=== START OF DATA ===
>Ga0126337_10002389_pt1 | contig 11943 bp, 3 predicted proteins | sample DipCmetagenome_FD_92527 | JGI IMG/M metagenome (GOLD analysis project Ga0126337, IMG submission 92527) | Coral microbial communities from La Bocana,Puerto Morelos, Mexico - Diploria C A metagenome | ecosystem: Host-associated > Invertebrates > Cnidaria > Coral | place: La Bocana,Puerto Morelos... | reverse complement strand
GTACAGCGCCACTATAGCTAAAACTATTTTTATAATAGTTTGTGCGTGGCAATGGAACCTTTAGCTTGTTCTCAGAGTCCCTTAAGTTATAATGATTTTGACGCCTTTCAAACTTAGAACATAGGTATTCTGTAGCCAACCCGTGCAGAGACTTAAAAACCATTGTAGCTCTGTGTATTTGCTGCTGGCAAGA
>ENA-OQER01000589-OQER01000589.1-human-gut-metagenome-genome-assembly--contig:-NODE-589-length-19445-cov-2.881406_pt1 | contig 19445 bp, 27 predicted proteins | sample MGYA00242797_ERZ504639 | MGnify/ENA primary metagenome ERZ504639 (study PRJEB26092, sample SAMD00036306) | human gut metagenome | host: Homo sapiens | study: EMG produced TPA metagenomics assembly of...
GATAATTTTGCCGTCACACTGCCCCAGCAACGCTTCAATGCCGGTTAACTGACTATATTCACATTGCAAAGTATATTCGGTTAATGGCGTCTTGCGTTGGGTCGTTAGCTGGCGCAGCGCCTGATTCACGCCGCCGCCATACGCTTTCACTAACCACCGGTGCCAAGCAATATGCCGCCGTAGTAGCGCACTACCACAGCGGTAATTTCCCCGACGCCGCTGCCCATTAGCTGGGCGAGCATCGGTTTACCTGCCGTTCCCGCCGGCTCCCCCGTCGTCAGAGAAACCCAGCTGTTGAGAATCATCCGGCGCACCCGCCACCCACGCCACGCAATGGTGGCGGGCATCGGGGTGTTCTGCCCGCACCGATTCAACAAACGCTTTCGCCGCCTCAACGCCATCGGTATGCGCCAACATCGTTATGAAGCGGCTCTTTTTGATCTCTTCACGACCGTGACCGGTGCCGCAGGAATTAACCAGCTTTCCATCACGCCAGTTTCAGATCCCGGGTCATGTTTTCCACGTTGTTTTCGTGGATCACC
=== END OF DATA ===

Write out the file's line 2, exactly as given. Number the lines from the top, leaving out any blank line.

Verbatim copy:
GTACAGCGCCACTATAGCTAAAACTATTTTTATAATAGTTTGTGCGTGGCAATGGAACCTTTAGCTTGTTCTCAGAGTCCCTTAAGTTATAATGATTTTGACGCCTTTCAAACTTAGAACATAGGTATTCTGTAGCCAACCCGTGCAGAGACTTAAAAACCATTGTAGCTCTGTGTATTTGCTGCTGGCAAGA